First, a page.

Blake Jacobsen’s Plot Twist Addresses Sexuality, Selfie Culture

By Molly Surazhsky, a BFA student in CalArts’ Program in Art

From March 28-April 1, CalArts student Blake Jacobsen (Art BFA 18) occupied the John Baldessari studio building to install his solo show, Plot Twist. The show featured digitally collaged photographs in an interactively staged domestic environment, bringing forth questions about the private and the public, about sexuality and identity.

24700 talked to the artist over several emails about his work.

24700: The materials in Plot Twist are essentially commonplace or everyday ones. Could you talk about why you chose to use these?

BJ: Most of the materials that I use can be purchased cheaply at Walmart or Michael’s. It honestly boils down to how inexpensive and economical those materials are. I think because I’m paying such a large amount of money to be at a private art school I really like the idea of using shitty materials? I like when the lack of quality is obvious. It’s both really funny and woefully honest. That’s all I can afford!

24700: There is a lot of branding that appears in your exhibition. For example, the McDonalds Happy Meal, Costco Receipts, 99 Cents Only logo and images of yourself. In a way you are rebranding your own identity through this constant act of repetition. Could you talk about this process?

BJ: I think symbols of consumerism/capitalism are yet another way for me to express an irony within my own practice and ideology. It’s funny because, much like everyone else, I have a very cliche and art school opinion of late capitalism. At the same time, I grew up eating at McDonald’s and shopping at dollar stores because that’s what we could afford. I have a hard time negotiating the differences between my socioeconomic background and a critique of capitalism, and I think since witnessing all of the snobbery and classism that exists within the art world, I felt compelled to depict my complicated and perhaps “problematic” relationship with these corporations. At any rate, it is true that I outsourced a lot of my production to Costco and various other commercial businesses that offer printing services. I’m fascinated by all of the different printing technologies that are available to consumers.  I think my fascination with this technology is not unlike my use of commonplace or everyday materials. It has less to do with a specific critique and more to do with how pedestrian and accessible these services are. Like when I discovered that it was possible to print my face on a blanket how could I NOT print my face on a blanket? That kind of mentality.

From Blake Jacobsen's 'Plot Twist.' | Photo: Molly Surazhsky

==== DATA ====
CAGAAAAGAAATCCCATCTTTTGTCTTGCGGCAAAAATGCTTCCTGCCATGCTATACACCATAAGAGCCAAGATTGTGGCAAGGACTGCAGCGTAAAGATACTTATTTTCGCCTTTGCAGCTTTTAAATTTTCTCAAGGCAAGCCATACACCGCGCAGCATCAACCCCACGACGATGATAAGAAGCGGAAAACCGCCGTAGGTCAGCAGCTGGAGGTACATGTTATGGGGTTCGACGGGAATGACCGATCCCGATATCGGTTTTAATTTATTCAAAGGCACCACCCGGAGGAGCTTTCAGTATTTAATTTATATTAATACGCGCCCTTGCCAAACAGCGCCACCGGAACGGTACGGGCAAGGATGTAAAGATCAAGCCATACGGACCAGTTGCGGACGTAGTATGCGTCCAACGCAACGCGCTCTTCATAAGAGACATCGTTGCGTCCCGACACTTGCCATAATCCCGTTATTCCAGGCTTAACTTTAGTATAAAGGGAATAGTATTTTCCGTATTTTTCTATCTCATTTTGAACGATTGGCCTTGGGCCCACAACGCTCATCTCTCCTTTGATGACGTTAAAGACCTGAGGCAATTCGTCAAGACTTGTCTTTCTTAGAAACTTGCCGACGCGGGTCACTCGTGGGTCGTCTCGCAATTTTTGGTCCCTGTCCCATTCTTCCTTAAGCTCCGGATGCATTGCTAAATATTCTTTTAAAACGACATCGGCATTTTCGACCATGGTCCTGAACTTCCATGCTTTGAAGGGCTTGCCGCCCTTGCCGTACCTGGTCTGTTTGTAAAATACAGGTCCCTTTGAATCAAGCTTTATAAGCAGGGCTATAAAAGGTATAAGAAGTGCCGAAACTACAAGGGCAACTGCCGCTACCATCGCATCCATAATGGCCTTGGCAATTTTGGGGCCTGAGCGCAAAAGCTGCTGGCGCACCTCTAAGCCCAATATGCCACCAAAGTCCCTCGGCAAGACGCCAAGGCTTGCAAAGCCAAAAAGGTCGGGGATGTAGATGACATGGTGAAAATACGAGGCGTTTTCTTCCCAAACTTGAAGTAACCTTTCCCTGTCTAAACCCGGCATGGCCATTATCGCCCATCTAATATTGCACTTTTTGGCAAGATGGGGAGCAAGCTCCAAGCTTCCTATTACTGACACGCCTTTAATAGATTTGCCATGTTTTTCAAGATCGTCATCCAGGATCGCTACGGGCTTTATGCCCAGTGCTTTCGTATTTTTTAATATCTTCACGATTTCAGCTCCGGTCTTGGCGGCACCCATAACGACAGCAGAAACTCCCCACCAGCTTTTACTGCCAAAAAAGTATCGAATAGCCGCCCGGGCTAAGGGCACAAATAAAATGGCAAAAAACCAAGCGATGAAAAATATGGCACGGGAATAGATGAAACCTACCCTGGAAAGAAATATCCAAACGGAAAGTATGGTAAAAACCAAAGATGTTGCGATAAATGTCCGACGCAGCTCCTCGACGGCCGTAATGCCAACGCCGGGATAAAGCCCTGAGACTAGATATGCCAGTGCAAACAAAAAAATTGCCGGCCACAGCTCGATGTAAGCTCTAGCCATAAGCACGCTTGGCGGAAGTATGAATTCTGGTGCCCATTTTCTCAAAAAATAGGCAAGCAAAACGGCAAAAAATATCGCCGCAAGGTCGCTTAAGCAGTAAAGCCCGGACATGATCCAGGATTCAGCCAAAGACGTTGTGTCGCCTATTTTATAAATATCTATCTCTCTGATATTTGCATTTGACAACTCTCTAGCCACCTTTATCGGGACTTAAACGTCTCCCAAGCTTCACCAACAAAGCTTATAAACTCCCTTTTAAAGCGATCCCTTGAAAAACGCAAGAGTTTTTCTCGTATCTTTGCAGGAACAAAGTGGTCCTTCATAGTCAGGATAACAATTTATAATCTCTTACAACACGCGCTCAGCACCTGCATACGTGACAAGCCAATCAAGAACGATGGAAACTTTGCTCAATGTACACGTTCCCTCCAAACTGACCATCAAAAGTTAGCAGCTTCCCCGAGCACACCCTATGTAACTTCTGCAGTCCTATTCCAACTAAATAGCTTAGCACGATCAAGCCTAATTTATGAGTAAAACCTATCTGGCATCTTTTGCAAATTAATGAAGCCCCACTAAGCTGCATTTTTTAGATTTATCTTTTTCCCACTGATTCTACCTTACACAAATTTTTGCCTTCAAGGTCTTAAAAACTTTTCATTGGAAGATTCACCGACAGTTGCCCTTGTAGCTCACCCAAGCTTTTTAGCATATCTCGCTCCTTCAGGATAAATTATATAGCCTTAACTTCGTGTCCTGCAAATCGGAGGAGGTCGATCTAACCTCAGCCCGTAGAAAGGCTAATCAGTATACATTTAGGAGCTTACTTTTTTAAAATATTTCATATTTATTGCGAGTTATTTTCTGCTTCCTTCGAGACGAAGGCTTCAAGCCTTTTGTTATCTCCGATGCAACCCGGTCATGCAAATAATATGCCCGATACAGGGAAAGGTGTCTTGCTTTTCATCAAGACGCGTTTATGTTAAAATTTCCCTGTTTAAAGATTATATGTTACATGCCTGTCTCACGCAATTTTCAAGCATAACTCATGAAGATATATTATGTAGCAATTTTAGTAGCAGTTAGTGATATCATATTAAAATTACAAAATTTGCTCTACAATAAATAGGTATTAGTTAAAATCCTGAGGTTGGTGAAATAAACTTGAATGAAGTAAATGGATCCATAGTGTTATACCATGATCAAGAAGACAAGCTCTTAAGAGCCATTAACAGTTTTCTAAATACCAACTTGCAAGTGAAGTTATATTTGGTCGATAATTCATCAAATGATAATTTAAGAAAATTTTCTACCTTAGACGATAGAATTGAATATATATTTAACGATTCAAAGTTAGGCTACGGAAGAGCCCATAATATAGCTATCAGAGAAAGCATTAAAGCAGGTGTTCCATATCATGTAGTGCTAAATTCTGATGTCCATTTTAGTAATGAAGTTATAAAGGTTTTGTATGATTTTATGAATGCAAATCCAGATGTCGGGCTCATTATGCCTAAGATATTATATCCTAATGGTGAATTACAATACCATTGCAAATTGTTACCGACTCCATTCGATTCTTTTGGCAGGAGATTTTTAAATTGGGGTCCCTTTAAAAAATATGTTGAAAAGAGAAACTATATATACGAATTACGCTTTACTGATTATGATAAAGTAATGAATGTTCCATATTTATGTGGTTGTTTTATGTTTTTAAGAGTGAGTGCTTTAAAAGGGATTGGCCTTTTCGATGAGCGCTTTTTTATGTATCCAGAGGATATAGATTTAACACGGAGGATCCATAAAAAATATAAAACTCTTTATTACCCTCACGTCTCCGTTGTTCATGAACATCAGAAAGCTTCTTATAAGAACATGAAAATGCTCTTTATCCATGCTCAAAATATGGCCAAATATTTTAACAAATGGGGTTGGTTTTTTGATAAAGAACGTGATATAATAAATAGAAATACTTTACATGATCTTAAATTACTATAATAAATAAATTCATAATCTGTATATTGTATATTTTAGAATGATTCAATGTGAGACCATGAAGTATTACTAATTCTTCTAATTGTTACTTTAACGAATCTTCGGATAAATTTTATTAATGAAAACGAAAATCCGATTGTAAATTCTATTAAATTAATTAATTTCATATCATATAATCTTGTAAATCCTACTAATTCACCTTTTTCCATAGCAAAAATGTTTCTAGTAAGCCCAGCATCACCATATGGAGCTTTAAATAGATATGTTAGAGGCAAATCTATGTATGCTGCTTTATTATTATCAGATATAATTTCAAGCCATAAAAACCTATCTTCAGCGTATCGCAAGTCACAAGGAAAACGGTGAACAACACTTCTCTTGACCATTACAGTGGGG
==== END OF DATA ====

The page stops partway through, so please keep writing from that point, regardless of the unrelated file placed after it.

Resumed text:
From Blake Jacobsen's 'Plot Twist.' | Photo: Molly Surazhsky

24700: Along with the above mentioned brands, you also include Donald Trumps slogan, "Make America Great Again," replacing our associated image of Trump with yourself. In this way, we are subjected to confront this slogan from a different perspective and in a sense, it is, both interesting and alarming to think about the discomfort this reconfigured image might cause amongst Trump supporters. Could you talk about your choice in manipulating this slogan?

BJ: Political parody. It's supposed to be funny! But I realize it's not going to be funny to everyone and I don’t want to assuage a dialog or critique of that piece by simply reducing it to a joke. I guess I should point out that I made the piece using a meme app which I guess you could then say means I am interested in meme culture. But it is also well to point out that I made that piece during the very early stages of the Trump phenomenon. At the time, I never would have imagined his campaign would make it this far. I posted the original photo on Instagram in summer 2015 or something. That being said, I think it’s really interesting and worth considering how everything is a meme or joke nowadays. Like where is the seriousness in anything, you know? It’s rather alarming when you think about it. I’m also curious as to whether making a parody or meme out of something as a way to disparage it can potentially have a reverse effect. The entire Trump campaign is built upon this kind of sensationalism, is it not? That’s what I want to comment on.

24700: Something that becomes very clear in Plot Twist is the presence of selfie culture. Would you say that you are using mimicry to confront selfie culture?

BJ: Mimicry is one way to look at it. Although I feel like mimicry implies more of a critique and I’m not sure that I have one. Not yet, at least. Selfie discourse is such a huge thing right now and a lot of super-interesting critiques have emerged recently, namely in regards to feminism. I find it all very relevant; however I’m not that interested in positioning my work as either a celebration or critique of that culture. I like to think of my work as both! It is worth noting, however, that I’ve always been very much invested in my own image. Long before selfies were a thing I was photographing and drawing myself. I think for me selfies are simply an evolution of that investment. The only difference is that we have a word for it now. I feel like the popularization of selfies was like a coincidence that I embraced. My need to perpetuate and externalize and express myself, however, has always been there. Growing up in a rural area, the internet was a place where I could express myself without the fear of harassment or bullying. I think social media is an interesting, if not crucial, platform for youth and teens growing up in these areas. The internet provides a sense of community or world outside of your immediate surroundings, an aspirational one, where people of color or queer folks or women or basically anyone who isn’t a straight white male can feel safe and a little bit less alienated. Furthermore, social media enables you to display and externalize a highly curated version of yourself. An idealized version of yourself. There is an inherently performative element predicated upon the creation of online identity, I think! I certainly view it as performance. @blakejacobsen is a caricature of myself.